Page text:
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Private Caregiver or Home Care Company?

The temptation to hire a private caregiver is tremendous. Why? Two main reasons. Number one, the cost to you as the consumer will be less and the caregiver will make more. Number two, control. The ability and flexibility to make decisions about caregivers and scheduling yourself may seem appealing. Many families make decisions “on the fly” during a crisis. This can lead to hiring someone that may be recommended, but you haven’t had enough time to thoroughly vet.

As a Geriatric Care Manager, I am often asked about whether to hire a private caregiver or go through an agency. The question is so prevalent that a colleague and I wrote a book about the subject titled, Aging with Care: Your Guide to Hiring and Managing Caregivers at Home. Our story is personal and professional and takes us both on a journey of the pros and cons of hiring a private caregiver (without going through a home care agency). Now I’d like to take you through some of those pros and cons so you can make an informed decision about the type of care you'd like for yourself or a loved one.


Let’s take a closer look at what is involved in hiring a caregiver. Hiring private caregivers can be a full-time job and knowing the risks and responsibilities of hiring a caregiver will help protect you.

  1. Background checks. When hiring privately, you will need to do the checks yourself. It can be tempting to skip this step. Don’t.

  2. Payroll taxes, minimum wage and overtime. How will your caregivers be paid? If you are handling payroll, then you will need to consider what taxes need to be withheld. This includes social security. You may decide to hire caregivers as independent contractors. This means that they have the responsibility to report income. But it is your responsibility to know what the minimum hourly wage is and overtime pay. Bottom line: know the current tax laws on hiring workers.

  3. Liability insurance. What do you do in the case of fraud, theft, abuse or exploitation? Talk to your insurance agent about additional protection in the event of illegal actions or accusations. There are real risks to seniors and/or their caregivers that can include physical, sexual, emotional, medical or financial abuse or neglect.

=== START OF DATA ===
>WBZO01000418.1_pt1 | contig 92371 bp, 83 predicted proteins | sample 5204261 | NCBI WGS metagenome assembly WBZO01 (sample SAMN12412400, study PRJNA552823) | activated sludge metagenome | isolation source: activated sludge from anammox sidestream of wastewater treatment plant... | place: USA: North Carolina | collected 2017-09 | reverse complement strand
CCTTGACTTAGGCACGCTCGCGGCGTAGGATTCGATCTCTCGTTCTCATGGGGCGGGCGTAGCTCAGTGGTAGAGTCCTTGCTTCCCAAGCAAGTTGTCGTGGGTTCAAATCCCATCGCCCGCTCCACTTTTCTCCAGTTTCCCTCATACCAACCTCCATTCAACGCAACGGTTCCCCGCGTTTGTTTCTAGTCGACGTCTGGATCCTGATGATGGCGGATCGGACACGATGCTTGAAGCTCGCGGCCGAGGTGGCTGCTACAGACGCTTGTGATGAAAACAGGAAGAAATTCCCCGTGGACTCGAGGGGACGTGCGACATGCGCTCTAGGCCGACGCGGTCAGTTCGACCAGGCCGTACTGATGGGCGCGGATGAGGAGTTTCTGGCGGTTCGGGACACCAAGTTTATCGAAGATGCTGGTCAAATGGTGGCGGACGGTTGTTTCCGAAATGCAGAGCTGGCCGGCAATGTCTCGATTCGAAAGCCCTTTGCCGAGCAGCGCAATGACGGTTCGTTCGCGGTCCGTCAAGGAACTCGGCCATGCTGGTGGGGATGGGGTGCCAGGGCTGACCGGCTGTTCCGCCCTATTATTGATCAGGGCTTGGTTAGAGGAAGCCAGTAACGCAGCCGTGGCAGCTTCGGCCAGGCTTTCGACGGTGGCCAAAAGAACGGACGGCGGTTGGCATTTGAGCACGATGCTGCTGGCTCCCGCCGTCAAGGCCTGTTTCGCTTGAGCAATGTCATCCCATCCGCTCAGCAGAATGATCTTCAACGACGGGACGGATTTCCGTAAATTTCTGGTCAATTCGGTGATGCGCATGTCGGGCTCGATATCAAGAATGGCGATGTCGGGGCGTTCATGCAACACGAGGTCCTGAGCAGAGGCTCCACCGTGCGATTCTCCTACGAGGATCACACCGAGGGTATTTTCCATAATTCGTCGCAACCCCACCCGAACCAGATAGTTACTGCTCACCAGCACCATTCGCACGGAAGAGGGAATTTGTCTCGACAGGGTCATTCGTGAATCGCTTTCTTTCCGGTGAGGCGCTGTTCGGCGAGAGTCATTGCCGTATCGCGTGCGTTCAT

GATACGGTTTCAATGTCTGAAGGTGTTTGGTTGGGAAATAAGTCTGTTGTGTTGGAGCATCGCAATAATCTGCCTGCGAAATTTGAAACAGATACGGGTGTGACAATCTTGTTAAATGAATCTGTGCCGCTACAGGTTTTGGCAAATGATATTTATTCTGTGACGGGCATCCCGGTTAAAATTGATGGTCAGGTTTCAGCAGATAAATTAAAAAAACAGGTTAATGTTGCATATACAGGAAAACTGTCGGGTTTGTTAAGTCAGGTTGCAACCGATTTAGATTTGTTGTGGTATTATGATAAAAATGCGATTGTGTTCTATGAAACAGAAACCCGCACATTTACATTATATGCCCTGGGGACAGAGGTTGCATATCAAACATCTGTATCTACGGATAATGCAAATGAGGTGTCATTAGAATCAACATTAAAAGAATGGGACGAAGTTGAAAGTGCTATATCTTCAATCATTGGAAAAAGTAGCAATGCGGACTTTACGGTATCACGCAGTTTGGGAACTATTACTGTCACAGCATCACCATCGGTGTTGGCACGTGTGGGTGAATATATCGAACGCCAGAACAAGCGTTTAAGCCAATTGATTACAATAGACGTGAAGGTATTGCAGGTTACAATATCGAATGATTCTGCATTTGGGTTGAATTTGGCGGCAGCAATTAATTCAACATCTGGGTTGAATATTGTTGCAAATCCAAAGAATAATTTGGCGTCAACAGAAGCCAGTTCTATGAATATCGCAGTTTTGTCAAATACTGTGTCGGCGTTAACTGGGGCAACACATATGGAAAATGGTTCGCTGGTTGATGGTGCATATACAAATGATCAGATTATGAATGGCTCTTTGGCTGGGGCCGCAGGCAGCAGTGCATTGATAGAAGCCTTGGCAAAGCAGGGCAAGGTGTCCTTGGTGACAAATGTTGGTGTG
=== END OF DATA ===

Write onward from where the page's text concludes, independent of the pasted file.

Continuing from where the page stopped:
4. Work experience and responsibilities. Checking references is critical to making decisions about whether to hire a caregiver. Verifying experience of caregivers is also your responsibility. States each have their own rules about what a caregiver can and can’t do. For example, some states allow a caregiver to dispense medications while others do not. This is just one example of the myriad of tasks that can or can’t be performed according to state regulations.

  5. Scheduling and plan of care. Many people underestimate the time and stress of managing privately hired caregivers. How do caregivers know what their responsibilities are? How do you give feedback to your caregiver? That call in the middle of the night from a caregiver who is calling in sick the next day comes to you. How do you replace a caregiver who is essential to the care of your spouse or family member? Are you or another family member prepared to cover that shift if there is no backup? Consider these possible scenarios:

  • A caregiver does not show up for a shift.

  • A caregiver quits without notice.

  • A caregiver requests a schedule change.

  • A caregiver complains about tasks.


Using a good home care agency helps mitigate a lot of the difficulties mentioned above, providing peace of mind on several fronts.

  1. An agency will perform background checks and references on employees prior to hiring. Some agencies also require drug testing.

  2. Payroll, taxes and overtime pay are handled by the agency. Agencies comply with state and federal regulations with regard to employment practices.

  3. A home care company will do all scheduling and will replace a caregiver in the event of a missed shift. That middle of the night call will not come to you. It is the agency’s responsibility to replace caregivers and to make any necessary schedule changes. You can also let them know if you need to update your care plan or give feedback to your caregiver.

  4. Accusations of abuse, exploitation or neglect are handled by the agency. Complaints can come from the client being served or the caregiver themselves. It can take some time and effort to sort out the truth but a good agency will take complaints seriously.

If you make the decision to hire a private caregiver, tread carefully and be fully prepared for what is involved. Plan ahead, if possible, for caregiving needs before a crisis occurs. Making decisions under duress can lead to poor judgment, so be flexible and willing to adapt as the journey continues!


Article Written By Amanda Lambert

Amanda Lambert is the the co-author of Aging with Care: Your Guide to Hiring and Managing Caregivers at Home (Rowman and Littlefield, 2018). She has worked for more than two decades in the senior-related industry including mental health, marketing and guardianship. She has a passion for topics related to health, wellness and resilience as we age.

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